Leaders take their people with them

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    It’s hard not to feel, as Waiheke comes to seething point with overweening city ambitions to rewrite everything from our city doorstep and bus timetables to our planning rules – preferably behind closed doors – that the city hegemony is astonishingly uncaring of its actual citizens.

    We’re obviously not alone here, though the process of ratepayers as the cash cow for big city ambitions is pretty clear in a small, knit community under the pump for development bonanzas. 

    However, the tide may be turning, with chief ombudsman Peter Boshier last month telling MPs that changes are necessary to police dysfunctional and secretive
    relationships between council staff, councillors and mayors.

    He was briefing members of a government select committee on the results of investigations into Local Government Information and Meetings Act compliance and practices which raised systemic questions about existing structure for oversight and transparency in local government.

    The most high-profile of his reports, on Christchurch City Council, found that top staff manipulated reports and kept negative information secret from councillors and the public. There’s a gap in the legal framework, he said. 

    “Let’s say there’s a council with a dysfunction [between elected officials and the council]. I can’t see any easy mechanism for there to be a way in which that dysfunction is therapeutically addressed. It just festers at times and gets worse,” he said.

    The Solicitor General’s 28-page “prosecution guidelines” have sat on my desk for a year now, informing several requests under the act to Auckland Council chief executive Stephen Town questioning council’s protocols and safeguards when launching a criminal prosecution against a ratepayer.

    I made the first request to Mr Town before we even wrote the initial story last year about his council’s prosecution of former board chairman Paul Walden. The latest followed an Environment Court pre-trial ruling which made national headlines and said the warrant for the search of the Walden property had been in breach of the Building Act.

    In between, I have sat through almost a dozen monthly Environment Court appearances by Mr Walden that stretched from September 2018 until after this year’s local government election. 

    Through it all, Auckland Council moved with glacial opacity to provide required evidence, and at several points the judge instructed the council’s barrister – a leader the field of Resource Management law – on the rules of evidence in his court. The actual trial is scheduled for next year. 

    I’ve reported a lot of court in my time but the courtroom appearances have been excruciatingly disturbing.  

    At last week’s board monthly business meeting, Mr Walden faced a drubbing from fellow board members over his non-appearance at board workshops this last year but I too had arrived back on the island from his court appearances with no appetite for sitting through the evening’s board meeting.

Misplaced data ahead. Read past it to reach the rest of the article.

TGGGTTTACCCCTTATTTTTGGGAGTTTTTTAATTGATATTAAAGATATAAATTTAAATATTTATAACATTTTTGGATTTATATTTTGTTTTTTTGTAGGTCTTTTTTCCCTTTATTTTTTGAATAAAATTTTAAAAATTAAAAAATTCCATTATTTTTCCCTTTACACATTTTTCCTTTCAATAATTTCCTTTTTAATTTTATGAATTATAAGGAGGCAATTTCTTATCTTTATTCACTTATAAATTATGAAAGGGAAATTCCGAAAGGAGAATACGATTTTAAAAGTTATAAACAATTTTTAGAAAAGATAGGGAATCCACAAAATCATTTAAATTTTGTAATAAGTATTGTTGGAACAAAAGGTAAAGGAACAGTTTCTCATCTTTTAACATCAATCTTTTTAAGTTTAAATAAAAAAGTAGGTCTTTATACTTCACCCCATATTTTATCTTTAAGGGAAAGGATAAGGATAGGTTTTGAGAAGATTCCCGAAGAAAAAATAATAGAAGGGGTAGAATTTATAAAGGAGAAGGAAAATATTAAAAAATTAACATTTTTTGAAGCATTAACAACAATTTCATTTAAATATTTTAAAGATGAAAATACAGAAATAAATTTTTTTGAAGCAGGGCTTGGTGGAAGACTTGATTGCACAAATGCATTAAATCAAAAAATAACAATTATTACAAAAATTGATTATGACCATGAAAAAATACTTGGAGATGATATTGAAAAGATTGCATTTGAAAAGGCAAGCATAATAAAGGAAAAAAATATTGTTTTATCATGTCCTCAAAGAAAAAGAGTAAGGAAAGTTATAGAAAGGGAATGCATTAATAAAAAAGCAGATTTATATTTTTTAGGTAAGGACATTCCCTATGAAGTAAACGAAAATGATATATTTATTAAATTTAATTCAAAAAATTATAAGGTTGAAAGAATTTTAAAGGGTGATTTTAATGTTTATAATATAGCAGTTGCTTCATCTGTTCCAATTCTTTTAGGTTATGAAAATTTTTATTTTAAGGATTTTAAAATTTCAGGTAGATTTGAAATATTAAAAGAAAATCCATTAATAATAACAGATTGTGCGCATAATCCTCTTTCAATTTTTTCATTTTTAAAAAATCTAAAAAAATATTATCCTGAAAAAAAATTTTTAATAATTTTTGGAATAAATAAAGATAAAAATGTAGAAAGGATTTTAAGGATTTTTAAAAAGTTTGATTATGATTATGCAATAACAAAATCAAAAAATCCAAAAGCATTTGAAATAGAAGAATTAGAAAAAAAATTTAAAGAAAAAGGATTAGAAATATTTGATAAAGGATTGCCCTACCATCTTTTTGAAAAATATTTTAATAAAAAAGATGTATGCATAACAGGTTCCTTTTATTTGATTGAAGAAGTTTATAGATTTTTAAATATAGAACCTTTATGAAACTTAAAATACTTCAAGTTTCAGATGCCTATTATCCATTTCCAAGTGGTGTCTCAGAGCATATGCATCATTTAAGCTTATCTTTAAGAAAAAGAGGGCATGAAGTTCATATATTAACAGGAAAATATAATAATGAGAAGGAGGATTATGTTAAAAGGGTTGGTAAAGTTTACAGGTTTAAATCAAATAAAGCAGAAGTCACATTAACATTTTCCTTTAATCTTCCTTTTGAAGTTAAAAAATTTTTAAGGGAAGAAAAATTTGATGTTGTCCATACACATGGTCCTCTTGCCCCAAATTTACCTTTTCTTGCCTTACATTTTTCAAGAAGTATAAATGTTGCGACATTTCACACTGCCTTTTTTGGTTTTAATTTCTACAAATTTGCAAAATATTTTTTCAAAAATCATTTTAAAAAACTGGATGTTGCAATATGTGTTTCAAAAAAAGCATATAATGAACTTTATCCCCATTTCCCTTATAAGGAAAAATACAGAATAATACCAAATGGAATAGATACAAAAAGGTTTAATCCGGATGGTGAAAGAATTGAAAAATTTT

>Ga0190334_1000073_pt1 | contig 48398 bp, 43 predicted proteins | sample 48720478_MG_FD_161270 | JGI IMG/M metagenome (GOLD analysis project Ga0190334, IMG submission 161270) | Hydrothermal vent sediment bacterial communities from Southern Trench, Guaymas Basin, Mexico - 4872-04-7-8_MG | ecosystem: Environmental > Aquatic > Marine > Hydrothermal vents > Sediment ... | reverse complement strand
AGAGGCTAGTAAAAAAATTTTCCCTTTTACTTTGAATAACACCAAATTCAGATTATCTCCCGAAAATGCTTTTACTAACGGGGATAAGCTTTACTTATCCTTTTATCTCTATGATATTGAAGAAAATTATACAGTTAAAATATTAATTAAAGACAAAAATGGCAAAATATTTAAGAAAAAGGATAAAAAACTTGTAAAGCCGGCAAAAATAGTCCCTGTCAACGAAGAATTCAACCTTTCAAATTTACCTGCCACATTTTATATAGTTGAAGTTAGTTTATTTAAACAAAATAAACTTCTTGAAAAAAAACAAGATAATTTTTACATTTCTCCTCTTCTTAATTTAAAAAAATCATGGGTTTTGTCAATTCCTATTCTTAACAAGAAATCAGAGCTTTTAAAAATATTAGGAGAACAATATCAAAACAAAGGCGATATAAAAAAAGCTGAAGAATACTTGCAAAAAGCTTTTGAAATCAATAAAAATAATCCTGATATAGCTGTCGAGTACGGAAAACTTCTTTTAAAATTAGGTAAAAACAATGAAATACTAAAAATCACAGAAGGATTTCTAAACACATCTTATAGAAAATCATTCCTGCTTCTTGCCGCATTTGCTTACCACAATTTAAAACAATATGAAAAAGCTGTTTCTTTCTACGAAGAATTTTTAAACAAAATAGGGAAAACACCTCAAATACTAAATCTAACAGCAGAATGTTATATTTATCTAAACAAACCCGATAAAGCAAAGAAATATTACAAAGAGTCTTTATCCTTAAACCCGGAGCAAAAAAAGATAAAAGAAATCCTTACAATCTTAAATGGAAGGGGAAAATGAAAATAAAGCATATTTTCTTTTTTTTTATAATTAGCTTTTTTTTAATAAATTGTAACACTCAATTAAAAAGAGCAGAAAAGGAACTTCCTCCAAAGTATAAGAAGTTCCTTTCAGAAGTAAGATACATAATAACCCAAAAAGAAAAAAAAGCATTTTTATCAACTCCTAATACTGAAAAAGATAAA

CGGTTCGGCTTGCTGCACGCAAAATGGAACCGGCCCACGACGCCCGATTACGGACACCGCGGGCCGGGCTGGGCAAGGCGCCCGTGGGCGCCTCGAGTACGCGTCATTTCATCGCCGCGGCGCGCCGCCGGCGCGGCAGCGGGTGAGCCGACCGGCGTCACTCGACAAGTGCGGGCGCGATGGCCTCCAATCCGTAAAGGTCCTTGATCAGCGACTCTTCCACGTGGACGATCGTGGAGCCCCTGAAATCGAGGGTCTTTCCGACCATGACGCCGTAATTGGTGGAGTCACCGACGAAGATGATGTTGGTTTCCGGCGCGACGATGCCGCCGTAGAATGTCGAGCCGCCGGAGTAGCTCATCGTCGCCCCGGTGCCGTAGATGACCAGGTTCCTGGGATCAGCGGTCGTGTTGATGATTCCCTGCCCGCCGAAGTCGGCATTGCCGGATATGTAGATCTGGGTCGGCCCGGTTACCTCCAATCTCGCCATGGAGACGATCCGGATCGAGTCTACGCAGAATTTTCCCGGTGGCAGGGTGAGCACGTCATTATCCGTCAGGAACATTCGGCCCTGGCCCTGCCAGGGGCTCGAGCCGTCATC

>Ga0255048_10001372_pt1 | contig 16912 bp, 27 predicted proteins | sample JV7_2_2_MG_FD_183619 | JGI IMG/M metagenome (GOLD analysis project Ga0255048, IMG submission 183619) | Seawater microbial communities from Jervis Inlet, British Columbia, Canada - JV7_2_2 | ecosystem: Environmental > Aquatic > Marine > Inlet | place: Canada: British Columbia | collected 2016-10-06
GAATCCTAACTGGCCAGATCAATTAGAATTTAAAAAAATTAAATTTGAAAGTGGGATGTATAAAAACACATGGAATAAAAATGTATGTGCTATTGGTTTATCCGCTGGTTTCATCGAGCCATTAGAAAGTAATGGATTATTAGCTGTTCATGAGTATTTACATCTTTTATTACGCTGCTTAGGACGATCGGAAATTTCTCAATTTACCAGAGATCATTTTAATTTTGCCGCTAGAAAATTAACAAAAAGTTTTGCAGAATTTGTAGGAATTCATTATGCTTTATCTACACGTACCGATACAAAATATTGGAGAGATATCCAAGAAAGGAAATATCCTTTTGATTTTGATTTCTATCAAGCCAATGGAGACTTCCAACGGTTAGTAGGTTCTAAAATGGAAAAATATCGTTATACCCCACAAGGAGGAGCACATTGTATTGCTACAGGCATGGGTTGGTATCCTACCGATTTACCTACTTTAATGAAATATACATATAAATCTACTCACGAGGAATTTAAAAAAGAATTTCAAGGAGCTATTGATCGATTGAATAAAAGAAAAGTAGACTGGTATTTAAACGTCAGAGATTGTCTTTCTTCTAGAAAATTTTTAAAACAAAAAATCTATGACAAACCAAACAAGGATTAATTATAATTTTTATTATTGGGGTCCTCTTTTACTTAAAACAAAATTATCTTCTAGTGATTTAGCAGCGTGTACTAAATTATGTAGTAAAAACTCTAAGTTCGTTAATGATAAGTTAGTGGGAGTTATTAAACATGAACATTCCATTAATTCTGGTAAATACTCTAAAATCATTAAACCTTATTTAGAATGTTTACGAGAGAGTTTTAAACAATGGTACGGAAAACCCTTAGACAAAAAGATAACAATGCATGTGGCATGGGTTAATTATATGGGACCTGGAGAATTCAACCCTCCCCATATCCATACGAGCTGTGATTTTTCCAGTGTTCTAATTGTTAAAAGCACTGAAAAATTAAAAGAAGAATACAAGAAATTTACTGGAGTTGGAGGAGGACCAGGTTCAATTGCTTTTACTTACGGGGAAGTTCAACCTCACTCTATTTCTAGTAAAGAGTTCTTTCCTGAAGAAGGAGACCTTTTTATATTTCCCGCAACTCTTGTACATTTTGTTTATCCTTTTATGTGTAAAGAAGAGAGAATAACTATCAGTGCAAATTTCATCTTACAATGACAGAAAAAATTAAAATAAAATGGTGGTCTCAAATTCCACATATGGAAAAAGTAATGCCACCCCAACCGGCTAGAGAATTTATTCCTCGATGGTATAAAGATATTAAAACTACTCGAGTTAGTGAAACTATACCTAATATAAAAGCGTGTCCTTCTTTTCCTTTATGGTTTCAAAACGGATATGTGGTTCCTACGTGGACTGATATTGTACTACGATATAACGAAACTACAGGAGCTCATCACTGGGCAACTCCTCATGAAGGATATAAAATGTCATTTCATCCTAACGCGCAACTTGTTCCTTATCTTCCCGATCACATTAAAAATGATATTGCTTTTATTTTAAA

The most recent answers from the chief executive’s office – obtained via the Local Government Official Information and Meetings Act – were pretty disturbing too. The answers to my most recent information request came back in blistering indifference to any of the human actualities of the situation. 

    Since some of them are also pretty shaky in law, they will go forward to the Ombudsman.

    Mr Walden’s notice of motion to the first business board meeting last Wednesday asked the new board to hold its almost-weekly workshops under local government rules, refusing council officer recommendations to hold them behind closed doors (see story page 6). 

    It was not passed, and the evening included some interesting vignettes.

    Public forum had drawn one fiery and one well-researched presentation on the issue of Auckland Transport’s island bus timetable and the beady oversight of a long-time resident who audibly commented on the folly of throwing out 73 years of well-honed bus connection round the island and to and from its pivotal ferry services.

    The new timetable had moved 937 island residents to put pen to paper in a public consultation 18 months earlier in opposition to wholesale changes.

    The AT decision on a hotly disputed “loop” – actually an alternative route through Ostend’s waterfront which had been axed for no visible purpose – was later in the evening justified to the board as carrying an average of “half a person” per trip.

    There is no such thing, of course, and it still leaves a fair few people every day staggering home half a kilometre with shopping, push chairs, fractious children or the tiredness of long commutes to the city. 

    We seem a long way down the path of being made invisible. • Liz Waters

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